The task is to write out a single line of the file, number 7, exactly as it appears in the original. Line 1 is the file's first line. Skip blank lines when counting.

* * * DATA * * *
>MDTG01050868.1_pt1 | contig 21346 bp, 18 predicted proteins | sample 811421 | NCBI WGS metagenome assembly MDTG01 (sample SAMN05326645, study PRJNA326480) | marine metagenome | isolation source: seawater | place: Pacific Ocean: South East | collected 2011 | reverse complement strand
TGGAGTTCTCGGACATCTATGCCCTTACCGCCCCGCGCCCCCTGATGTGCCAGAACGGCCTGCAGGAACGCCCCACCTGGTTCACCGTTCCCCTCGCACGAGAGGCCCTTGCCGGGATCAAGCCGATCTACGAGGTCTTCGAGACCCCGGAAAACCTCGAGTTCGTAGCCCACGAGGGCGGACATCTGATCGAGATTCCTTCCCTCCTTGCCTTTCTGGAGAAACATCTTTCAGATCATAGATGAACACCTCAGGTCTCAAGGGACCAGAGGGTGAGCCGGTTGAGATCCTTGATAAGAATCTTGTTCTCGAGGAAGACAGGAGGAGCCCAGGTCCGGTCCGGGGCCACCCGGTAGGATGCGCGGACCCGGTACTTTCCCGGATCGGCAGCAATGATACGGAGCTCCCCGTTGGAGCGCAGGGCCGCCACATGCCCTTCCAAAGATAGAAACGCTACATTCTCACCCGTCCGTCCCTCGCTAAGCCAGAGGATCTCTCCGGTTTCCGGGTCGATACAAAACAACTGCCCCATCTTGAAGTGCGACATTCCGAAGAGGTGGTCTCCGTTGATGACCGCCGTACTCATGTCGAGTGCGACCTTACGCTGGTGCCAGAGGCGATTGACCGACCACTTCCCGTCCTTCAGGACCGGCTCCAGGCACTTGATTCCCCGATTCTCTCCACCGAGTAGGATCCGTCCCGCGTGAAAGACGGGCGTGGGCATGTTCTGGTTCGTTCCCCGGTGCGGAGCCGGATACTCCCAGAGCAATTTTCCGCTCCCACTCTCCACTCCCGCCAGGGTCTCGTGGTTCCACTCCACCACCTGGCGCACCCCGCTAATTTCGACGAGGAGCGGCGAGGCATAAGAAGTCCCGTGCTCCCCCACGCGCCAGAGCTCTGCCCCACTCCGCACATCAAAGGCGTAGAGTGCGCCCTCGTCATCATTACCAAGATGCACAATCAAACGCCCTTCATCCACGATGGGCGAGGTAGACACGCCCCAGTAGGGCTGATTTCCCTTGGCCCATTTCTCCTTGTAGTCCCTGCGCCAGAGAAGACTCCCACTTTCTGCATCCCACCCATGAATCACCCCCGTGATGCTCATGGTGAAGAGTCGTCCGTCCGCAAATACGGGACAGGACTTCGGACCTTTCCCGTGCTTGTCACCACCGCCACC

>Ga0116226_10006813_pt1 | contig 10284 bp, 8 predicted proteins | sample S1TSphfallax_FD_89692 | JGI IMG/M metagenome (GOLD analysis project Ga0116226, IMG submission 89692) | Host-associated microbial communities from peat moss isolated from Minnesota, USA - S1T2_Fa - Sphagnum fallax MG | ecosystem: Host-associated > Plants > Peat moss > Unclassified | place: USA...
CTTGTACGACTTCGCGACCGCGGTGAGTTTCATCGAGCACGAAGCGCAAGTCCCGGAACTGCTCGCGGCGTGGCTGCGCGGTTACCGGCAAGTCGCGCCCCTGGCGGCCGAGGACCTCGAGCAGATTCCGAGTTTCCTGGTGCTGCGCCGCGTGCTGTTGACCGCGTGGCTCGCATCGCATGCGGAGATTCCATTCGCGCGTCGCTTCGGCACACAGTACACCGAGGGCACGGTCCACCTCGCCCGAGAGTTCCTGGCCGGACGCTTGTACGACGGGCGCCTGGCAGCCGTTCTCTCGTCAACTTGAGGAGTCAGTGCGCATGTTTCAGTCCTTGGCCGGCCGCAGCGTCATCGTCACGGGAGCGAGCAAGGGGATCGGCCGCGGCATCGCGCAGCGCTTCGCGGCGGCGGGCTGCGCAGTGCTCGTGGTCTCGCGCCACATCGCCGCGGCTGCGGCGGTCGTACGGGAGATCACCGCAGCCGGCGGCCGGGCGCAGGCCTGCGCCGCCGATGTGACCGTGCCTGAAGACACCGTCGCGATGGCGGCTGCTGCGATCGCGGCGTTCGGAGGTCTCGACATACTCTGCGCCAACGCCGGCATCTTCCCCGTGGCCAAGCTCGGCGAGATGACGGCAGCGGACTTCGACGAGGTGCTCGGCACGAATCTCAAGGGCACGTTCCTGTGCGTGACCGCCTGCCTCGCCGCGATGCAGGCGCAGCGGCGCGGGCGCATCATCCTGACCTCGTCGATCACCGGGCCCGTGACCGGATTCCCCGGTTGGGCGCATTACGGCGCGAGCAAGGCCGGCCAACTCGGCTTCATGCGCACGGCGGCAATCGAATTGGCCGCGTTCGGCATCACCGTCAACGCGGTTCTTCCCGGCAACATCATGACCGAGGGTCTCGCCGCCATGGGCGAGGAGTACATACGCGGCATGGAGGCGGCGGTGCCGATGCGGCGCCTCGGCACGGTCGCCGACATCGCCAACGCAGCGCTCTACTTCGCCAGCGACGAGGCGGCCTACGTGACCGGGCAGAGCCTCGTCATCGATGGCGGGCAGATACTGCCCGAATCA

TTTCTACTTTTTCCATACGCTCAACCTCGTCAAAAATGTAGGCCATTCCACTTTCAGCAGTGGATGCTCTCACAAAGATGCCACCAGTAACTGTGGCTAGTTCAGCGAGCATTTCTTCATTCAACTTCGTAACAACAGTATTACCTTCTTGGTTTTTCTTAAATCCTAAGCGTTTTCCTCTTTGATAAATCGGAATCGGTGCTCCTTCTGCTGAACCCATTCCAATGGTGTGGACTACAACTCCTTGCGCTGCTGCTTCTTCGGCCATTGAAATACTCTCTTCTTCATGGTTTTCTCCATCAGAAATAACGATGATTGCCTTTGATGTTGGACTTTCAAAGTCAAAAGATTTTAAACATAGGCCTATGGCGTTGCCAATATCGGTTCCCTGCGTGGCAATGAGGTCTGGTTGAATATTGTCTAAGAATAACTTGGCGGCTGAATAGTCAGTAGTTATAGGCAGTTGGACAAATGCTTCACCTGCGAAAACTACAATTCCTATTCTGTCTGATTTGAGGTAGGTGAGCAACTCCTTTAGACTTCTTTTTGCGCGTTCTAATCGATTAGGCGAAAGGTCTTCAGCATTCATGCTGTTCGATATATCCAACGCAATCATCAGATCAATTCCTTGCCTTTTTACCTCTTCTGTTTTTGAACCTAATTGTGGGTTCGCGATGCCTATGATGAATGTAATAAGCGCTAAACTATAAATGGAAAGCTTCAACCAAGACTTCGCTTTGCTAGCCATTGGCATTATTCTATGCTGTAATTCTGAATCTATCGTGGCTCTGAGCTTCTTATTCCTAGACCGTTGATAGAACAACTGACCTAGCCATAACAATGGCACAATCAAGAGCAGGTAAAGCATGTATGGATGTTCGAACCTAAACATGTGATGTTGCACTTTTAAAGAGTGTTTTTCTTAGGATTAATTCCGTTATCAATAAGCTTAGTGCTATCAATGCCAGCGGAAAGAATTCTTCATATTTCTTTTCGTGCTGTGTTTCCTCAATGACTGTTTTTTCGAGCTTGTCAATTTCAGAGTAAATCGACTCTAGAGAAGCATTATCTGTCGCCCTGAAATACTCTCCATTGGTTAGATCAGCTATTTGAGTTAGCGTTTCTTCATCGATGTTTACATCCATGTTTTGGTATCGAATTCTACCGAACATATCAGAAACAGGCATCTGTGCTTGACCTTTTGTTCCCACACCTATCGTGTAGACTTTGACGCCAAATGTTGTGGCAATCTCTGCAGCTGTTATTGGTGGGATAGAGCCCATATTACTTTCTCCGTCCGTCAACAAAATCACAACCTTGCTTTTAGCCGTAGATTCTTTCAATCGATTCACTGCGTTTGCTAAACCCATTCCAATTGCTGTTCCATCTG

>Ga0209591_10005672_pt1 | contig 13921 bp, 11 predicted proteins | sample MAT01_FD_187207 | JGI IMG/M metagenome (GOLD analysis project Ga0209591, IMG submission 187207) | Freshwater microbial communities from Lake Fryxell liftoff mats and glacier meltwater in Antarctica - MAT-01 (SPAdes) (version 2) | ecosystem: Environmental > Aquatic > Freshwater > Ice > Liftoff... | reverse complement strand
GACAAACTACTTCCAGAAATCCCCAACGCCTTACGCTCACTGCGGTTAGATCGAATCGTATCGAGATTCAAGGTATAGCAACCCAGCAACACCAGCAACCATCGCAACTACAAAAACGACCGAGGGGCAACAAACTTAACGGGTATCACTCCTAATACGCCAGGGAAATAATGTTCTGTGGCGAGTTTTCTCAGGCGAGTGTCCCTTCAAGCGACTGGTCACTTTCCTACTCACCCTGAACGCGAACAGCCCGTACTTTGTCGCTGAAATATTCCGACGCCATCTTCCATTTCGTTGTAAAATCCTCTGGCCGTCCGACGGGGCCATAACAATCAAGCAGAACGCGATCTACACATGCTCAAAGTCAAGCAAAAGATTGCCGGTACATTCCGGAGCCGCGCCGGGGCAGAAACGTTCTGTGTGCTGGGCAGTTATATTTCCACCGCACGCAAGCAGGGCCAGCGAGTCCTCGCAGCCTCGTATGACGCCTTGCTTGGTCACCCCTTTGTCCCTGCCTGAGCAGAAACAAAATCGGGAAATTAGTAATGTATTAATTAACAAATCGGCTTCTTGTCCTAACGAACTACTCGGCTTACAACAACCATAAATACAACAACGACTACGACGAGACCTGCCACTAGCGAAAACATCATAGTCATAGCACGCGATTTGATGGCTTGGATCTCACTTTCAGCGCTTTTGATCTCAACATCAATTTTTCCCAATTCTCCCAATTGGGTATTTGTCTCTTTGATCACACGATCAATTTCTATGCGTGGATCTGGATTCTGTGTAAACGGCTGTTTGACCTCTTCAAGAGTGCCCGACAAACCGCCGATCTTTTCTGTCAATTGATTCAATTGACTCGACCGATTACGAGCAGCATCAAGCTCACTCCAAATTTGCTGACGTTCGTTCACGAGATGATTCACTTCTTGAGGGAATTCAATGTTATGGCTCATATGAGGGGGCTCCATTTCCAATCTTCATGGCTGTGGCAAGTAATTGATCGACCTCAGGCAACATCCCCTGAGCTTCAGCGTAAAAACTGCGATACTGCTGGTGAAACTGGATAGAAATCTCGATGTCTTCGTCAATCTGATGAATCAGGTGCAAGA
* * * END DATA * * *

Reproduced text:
GACAAACTACTTCCAGAAATCCCCAACGCCTTACGCTCACTGCGGTTAGATCGAATCGTATCGAGATTCAAGGTATAGCAACCCAGCAACACCAGCAACCATCGCAACTACAAAAACGACCGAGGGGCAACAAACTTAACGGGTATCACTCCTAATACGCCAGGGAAATAATGTTCTGTGGCGAGTTTTCTCAGGCGAGTGTCCCTTCAAGCGACTGGTCACTTTCCTACTCACCCTGAACGCGAACAGCCCGTACTTTGTCGCTGAAATATTCCGACGCCATCTTCCATTTCGTTGTAAAATCCTCTGGCCGTCCGACGGGGCCATAACAATCAAGCAGAACGCGATCTACACATGCTCAAAGTCAAGCAAAAGATTGCCGGTACATTCCGGAGCCGCGCCGGGGCAGAAACGTTCTGTGTGCTGGGCAGTTATATTTCCACCGCACGCAAGCAGGGCCAGCGAGTCCTCGCAGCCTCGTATGACGCCTTGCTTGGTCACCCCTTTGTCCCTGCCTGAGCAGAAACAAAATCGGGAAATTAGTAATGTATTAATTAACAAATCGGCTTCTTGTCCTAACGAACTACTCGGCTTACAACAACCATAAATACAACAACGACTACGACGAGACCTGCCACTAGCGAAAACATCATAGTCATAGCACGCGATTTGATGGCTTGGATCTCACTTTCAGCGCTTTTGATCTCAACATCAATTTTTCCCAATTCTCCCAATTGGGTATTTGTCTCTTTGATCACACGATCAATTTCTATGCGTGGATCTGGATTCTGTGTAAACGGCTGTTTGACCTCTTCAAGAGTGCCCGACAAACCGCCGATCTTTTCTGTCAATTGATTCAATTGACTCGACCGATTACGAGCAGCATCAAGCTCACTCCAAATTTGCTGACGTTCGTTCACGAGATGATTCACTTCTTGAGGGAATTCAATGTTATGGCTCATATGAGGGGGCTCCATTTCCAATCTTCATGGCTGTGGCAAGTAATTGATCGACCTCAGGCAACATCCCCTGAGCTTCAGCGTAAAAACTGCGATACTGCTGGTGAAACTGGATAGAAATCTCGATGTCTTCGTCAATCTGATGAATCAGGTGCAAGA